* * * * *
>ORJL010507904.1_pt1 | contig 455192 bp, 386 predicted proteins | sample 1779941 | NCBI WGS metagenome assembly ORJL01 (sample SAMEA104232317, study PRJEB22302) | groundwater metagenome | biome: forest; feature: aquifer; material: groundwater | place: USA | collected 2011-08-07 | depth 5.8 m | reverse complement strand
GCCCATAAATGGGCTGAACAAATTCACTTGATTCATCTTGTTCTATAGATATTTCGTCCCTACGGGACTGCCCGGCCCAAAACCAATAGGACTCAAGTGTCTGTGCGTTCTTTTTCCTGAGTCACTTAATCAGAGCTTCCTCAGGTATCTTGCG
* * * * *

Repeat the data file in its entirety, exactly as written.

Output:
>ORJL010507904.1_pt1 | contig 455192 bp, 386 predicted proteins | sample 1779941 | NCBI WGS metagenome assembly ORJL01 (sample SAMEA104232317, study PRJEB22302) | groundwater metagenome | biome: forest; feature: aquifer; material: groundwater | place: USA | collected 2011-08-07 | depth 5.8 m | reverse complement strand
GCCCATAAATGGGCTGAACAAATTCACTTGATTCATCTTGTTCTATAGATATTTCGTCCCTACGGGACTGCCCGGCCCAAAACCAATAGGACTCAAGTGTCTGTGCGTTCTTTTTCCTGAGTCACTTAATCAGAGCTTCCTCAGGTATCTTGCG